So here we go!  For those who bother and can accept the download wait time, enjoy this unique event, the only time in our history when a naval gun carriage and a naval bearer party is used together, and of course, the only murdered Royal ever to be carried into Westminster Abbey.  It was a naval occasion par excellence, and I doubt whether it will ever be repeated again. For those who cannot be bothered, perhaps now is the time to emigrate up to join the elite with a high speed broadband connection.  Oh! And by the way.......please see the marquee banner {immediately below} and the PS/Important Note {at the end of the page}.


The voices you will hear are as follows:-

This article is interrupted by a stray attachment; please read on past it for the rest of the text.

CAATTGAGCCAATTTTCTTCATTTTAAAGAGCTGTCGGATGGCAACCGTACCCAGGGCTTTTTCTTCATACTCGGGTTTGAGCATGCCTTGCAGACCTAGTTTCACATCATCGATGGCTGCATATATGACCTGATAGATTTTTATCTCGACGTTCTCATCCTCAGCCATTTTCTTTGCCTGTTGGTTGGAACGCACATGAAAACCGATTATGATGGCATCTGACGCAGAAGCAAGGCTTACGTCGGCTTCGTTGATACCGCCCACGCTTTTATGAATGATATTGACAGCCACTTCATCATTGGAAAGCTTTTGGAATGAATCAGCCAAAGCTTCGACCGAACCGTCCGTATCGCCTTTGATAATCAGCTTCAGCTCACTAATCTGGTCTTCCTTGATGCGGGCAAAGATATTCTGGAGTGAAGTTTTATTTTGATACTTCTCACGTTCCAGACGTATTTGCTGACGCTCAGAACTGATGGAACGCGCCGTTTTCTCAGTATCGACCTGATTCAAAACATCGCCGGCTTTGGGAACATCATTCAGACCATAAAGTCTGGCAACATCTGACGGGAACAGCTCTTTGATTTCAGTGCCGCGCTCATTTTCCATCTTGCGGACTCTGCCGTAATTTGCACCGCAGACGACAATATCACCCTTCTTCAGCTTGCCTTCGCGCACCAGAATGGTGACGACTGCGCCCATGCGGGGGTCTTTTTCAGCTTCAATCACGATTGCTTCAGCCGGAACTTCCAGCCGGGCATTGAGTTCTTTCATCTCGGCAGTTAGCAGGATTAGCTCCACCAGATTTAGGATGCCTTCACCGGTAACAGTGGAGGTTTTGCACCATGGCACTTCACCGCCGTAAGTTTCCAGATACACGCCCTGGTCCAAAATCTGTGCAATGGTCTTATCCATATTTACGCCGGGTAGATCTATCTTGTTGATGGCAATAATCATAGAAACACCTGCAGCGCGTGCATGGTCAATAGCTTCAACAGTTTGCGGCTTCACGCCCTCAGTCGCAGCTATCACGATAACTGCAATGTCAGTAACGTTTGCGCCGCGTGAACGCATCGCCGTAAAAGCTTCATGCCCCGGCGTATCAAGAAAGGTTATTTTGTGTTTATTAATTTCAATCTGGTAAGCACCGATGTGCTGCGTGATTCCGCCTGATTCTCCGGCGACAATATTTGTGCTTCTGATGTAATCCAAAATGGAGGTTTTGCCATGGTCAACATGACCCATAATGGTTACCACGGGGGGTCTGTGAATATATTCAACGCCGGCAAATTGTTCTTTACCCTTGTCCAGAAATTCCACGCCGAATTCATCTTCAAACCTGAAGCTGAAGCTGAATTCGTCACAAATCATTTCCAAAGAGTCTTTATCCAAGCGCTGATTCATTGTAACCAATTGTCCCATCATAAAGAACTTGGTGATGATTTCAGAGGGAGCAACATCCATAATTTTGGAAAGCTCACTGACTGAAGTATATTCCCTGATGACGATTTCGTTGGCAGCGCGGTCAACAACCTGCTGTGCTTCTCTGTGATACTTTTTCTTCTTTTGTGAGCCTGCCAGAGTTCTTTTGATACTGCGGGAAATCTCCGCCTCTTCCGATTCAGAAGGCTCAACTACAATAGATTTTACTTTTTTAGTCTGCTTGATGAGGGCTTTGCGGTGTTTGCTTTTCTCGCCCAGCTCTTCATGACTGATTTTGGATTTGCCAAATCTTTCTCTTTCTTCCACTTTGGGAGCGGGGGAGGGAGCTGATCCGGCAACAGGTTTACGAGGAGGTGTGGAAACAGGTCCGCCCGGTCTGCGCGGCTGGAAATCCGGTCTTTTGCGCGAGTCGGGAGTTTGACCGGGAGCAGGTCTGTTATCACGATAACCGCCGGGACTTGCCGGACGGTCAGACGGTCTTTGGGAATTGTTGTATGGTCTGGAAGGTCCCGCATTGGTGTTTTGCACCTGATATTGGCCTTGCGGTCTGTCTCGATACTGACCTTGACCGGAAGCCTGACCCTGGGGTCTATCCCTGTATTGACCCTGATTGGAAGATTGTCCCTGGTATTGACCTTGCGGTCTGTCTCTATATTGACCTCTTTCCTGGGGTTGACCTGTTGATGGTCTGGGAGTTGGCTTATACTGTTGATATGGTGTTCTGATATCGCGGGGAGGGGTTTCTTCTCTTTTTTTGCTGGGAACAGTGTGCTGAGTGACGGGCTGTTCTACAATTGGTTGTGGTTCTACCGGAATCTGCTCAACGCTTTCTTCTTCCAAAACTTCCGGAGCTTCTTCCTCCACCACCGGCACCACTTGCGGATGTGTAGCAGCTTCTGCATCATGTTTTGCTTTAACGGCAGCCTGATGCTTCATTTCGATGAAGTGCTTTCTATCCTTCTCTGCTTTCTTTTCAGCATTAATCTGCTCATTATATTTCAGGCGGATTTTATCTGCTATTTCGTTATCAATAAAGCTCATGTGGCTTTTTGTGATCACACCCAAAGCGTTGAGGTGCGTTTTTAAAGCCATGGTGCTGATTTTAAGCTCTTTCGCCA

P.S., and a VERY IMPORTANT NOTE. It is not only broadband connection speeds which dictate the quality of the viewing experience, but it also the hardware/software used on the 'device' involved. Using an Apple product is all well and good, but not when it comes to the internet and web pages. So much of the graphics used in web pages made by Java, Flash etc, cannot be viewed on an IPad or IPod and the viewer misses the whole essence of the story told. Take for example the file mentioned above, viz, The Ceremonial Funeral of Lord Louis Mountbatten of Burma. Shortly after opening this file, you should see a video clip of the final part of the Westminster Abbey Service and not long after it, a series of animated videos of London street maps showing the pre-Royal Funeral assembly which took place on the parade ground of Wellington Barracks just yards from Buckingham Palace. If you don't see them, my advice is to immediately close down and return to simple unsophisticated sites devoid of things like Java, Flash, Streaming, Silverlight, Deep Zoom, etc.